What is a Drip Leg in Steam Piping?
Drip Legs are vertical piping pockets installed in steam piping to collect condensate. Installing drip legs in the proper location serves the purpose of a successful, water-hammer-free, system start-up.
Purpose of Drip Legs
Drip Legs are installed in steam mains to serve the following purposes:
- Drip Legs are used for removing entrained moisture from the steam transmission and distribution lines to ensure high-quality steam for use in various plant applications, while also preventing damaging and dangerous water hammer.
- As steam travels at high velocity through piping, moisture forms as the result of piping heat losses and/or improper boiler control resulting in condensate carryover.
- Drip legs are therefore located at points where condensate may accumulate to allow for drainage by gravity down to a steam trap for proper discharge from the system. Since condensate drains by gravity, drip legs must be located on the bottom of the piping and designed with diameters large enough to promote the collection.
Drip Leg Installation guidelines
Due to heat loss and system start-up energy consumption, condensate is formed inside the steam pipes. For proper working of the steam system, this condensate must be drained by installing drip legs in main lines at appropriate locations.
- Drip legs should be located at Vertical Lifts, Drops, or at the end of the steam line.
- In the straight run of piping every 30 to 50 meters.
- Installed directly ahead of the regulating or control valve, Manual Valves Closed for a Long Time.
- Ahead of expansion joints or elbows.
- Provide proper support (no sagging)
- Provide slope towards Drip legs.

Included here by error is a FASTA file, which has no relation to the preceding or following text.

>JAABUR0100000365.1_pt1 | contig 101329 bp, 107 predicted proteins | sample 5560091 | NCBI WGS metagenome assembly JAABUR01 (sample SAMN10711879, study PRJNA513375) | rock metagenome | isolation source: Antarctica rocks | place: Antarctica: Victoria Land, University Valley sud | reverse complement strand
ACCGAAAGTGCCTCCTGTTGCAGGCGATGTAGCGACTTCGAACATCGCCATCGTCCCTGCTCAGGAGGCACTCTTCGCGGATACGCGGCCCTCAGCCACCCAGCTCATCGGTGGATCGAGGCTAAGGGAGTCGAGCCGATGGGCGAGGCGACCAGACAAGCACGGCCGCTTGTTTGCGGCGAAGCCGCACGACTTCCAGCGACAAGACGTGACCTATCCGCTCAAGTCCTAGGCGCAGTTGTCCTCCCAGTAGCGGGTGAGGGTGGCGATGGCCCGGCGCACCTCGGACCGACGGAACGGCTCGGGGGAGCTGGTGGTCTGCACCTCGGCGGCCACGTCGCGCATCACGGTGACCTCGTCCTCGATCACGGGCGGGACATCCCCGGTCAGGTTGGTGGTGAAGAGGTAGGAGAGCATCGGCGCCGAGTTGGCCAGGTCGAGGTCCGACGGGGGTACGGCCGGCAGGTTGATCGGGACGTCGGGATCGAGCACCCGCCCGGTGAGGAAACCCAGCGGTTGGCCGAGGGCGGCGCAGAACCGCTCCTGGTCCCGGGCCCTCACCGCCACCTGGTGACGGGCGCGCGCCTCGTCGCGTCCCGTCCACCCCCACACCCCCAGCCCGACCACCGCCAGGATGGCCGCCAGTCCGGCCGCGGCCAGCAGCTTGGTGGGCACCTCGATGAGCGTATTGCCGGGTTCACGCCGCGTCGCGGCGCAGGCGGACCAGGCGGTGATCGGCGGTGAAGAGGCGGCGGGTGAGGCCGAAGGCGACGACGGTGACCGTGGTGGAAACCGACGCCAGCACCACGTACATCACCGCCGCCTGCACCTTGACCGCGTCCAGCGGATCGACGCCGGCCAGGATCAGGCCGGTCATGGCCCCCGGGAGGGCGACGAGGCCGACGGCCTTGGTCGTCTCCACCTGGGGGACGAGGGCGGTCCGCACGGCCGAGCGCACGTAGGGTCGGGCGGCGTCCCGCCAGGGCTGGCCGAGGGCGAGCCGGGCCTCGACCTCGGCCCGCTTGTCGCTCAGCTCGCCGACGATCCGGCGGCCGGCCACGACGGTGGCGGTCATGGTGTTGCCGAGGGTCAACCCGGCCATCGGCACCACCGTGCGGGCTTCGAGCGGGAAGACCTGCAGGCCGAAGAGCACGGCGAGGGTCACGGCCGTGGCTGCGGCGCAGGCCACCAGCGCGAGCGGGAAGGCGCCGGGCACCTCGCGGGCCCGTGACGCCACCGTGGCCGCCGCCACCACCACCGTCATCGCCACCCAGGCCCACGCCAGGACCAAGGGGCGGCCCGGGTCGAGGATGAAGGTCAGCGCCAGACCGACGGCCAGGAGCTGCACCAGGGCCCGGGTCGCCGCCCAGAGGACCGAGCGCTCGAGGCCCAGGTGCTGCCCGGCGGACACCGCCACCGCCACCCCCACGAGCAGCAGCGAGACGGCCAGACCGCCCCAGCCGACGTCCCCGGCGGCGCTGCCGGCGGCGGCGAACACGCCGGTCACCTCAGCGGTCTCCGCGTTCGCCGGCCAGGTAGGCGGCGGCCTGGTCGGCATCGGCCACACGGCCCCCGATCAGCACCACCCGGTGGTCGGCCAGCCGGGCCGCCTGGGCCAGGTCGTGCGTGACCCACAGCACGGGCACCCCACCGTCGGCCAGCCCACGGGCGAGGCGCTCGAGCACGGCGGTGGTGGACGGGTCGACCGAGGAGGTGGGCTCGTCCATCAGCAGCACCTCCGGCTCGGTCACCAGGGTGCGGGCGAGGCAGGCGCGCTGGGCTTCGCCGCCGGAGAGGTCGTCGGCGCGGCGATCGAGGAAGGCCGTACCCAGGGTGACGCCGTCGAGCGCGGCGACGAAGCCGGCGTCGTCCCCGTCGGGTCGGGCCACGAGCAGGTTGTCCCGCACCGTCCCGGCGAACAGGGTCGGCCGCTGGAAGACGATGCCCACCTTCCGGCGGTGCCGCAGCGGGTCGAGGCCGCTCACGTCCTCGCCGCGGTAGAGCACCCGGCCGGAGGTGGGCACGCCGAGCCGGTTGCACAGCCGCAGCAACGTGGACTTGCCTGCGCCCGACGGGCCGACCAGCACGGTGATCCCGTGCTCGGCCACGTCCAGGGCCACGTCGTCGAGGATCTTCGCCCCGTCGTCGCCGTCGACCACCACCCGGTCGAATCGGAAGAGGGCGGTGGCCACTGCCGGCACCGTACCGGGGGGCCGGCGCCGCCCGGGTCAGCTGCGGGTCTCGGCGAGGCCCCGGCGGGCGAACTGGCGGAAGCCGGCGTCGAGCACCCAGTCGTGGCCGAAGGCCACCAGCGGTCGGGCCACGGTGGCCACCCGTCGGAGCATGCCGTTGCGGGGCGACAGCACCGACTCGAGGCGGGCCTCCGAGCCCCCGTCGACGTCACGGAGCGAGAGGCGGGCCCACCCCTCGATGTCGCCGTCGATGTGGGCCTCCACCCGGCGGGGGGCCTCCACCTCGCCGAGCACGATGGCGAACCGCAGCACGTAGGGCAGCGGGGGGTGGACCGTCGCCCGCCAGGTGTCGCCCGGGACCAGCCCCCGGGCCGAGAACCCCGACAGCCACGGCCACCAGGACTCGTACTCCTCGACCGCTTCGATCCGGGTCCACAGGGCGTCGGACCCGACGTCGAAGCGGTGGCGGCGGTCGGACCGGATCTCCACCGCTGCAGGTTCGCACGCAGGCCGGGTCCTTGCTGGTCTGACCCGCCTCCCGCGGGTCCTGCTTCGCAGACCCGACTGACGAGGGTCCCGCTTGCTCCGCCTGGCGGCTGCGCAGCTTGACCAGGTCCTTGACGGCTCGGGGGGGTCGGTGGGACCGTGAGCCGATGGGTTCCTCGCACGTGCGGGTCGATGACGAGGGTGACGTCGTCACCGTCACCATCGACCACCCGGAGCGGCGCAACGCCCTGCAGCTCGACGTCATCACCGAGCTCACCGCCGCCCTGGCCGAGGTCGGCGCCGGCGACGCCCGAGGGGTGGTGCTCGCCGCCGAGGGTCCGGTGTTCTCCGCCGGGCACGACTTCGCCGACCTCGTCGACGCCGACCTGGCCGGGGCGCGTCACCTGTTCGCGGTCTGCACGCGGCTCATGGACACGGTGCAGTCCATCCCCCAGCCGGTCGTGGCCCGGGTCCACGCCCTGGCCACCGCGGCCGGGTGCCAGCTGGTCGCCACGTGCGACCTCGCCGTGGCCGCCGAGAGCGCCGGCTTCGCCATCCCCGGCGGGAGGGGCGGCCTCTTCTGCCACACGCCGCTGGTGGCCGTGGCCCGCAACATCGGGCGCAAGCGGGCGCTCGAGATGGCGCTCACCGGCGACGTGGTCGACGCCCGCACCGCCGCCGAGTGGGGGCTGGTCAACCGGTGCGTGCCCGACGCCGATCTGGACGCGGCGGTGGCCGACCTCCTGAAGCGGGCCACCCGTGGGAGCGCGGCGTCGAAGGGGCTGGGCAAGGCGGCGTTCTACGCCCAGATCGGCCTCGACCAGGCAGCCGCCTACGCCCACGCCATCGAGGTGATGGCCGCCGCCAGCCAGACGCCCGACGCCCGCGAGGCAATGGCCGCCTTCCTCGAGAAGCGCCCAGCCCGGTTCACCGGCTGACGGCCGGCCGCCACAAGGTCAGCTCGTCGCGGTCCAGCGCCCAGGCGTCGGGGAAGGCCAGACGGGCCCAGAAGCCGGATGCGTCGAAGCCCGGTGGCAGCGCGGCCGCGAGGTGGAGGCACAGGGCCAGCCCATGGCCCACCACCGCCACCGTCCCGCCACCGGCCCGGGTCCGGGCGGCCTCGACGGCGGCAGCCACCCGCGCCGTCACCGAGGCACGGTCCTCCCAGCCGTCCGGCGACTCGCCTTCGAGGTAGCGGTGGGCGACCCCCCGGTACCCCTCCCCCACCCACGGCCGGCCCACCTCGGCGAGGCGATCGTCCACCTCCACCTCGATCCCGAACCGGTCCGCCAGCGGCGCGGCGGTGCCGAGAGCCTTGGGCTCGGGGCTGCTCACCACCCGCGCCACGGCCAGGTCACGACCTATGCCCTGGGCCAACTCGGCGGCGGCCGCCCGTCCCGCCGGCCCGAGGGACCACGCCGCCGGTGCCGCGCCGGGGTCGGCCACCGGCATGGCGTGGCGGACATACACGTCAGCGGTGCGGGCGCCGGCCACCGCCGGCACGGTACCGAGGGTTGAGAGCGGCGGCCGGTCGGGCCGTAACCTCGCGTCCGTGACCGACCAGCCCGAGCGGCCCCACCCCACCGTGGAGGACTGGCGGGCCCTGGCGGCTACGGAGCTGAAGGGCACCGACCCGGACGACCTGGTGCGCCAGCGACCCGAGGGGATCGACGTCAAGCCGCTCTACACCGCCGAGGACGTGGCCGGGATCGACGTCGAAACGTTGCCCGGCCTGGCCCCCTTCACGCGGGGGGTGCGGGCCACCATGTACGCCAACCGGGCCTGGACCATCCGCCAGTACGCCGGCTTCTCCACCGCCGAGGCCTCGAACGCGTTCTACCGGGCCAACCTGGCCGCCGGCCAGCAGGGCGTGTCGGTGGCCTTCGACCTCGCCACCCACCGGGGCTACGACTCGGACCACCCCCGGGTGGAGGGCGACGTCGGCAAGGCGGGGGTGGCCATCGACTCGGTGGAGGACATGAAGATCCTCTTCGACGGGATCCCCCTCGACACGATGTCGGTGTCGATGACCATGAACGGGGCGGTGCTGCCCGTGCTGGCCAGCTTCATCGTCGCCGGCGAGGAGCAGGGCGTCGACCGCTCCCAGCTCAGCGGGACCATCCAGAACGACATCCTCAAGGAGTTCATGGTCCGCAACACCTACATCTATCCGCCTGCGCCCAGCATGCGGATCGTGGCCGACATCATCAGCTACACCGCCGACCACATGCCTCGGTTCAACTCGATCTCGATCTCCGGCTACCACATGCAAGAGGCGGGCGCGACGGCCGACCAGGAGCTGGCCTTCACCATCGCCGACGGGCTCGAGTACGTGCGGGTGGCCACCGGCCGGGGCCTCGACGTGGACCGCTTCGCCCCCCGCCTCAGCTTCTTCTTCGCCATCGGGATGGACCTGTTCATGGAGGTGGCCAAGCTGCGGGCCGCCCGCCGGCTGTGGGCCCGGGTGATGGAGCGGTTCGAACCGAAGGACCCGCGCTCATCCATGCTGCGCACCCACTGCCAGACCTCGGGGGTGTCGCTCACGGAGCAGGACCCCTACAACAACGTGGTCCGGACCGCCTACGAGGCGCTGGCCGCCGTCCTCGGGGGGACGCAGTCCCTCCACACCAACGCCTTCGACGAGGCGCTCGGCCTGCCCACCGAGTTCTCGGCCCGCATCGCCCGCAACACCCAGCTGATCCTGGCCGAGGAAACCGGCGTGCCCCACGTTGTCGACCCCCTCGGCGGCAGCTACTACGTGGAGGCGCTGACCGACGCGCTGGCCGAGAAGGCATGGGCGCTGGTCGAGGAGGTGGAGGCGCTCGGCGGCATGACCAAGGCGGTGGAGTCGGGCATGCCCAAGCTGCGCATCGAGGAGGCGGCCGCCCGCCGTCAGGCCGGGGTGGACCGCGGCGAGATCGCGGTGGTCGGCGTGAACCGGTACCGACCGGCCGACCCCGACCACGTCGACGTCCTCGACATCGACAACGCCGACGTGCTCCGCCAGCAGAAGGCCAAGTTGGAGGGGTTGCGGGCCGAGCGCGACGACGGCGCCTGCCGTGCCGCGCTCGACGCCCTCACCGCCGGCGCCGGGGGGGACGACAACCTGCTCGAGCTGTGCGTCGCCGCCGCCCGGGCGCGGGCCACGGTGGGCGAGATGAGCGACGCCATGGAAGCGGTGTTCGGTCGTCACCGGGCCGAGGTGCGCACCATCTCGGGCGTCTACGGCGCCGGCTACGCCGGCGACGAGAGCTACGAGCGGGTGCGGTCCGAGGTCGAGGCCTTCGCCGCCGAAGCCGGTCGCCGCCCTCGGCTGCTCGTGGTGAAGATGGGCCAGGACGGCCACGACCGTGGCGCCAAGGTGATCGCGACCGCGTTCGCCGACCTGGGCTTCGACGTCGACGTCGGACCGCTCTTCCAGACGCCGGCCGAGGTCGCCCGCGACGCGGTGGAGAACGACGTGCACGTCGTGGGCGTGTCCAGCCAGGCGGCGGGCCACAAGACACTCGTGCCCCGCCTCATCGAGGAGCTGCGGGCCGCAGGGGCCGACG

Drip Leg Categories
- DRIP Applications: drip traps
- PROCESS Applications: process traps
- TRACING Applications: tracer traps. Steam tracing refers to using steam to indirectly elevate the temperature of a product using jacketed pipes or tubing filled with steam
Drip Leg Configuration
Because condensate drainage from steam systems is dependent upon gravity, the drip leg (Fig. 1) diameter is critical for optimum removal – larger is better.
Fig. 2 below shows a typical loop used in a drip leg.
Selection of Drip Leg Sizes
The selection of drip leg sizes for draining the main steam line depends on the types of warm-up methods as mentioned below:
- Supervised Warm-up Method: Warming up of the power plant principal piping normally follows this method. Such lines are warmed up only once in a lifetime and hence long drip leg is not required.
- Automatic Warm-Up Method: Such a warm-up method is used for frequent steam use leading to the requirement of bigger drip legs. A static head (dimension H in Fig. 2) is used in such cases.
Fig. 3 below provides the recommended Drip leg Sizes (Drip Leg Diameter and Leg Length) with respect to the main steam piping size.
A carefully designed drip leg enables steam traps to effectively drain the condensate from steam mains. For that, the drip legs should be large enough to allow the condensate to drop out of the steam at the pipe bottom. Recommended drip leg sizing table (Fig. 3) provides a good reference for such a scenario. In case the drip leg is not sized properly, the condensate will blow along with the steam without separating out as shown in Fig. 4.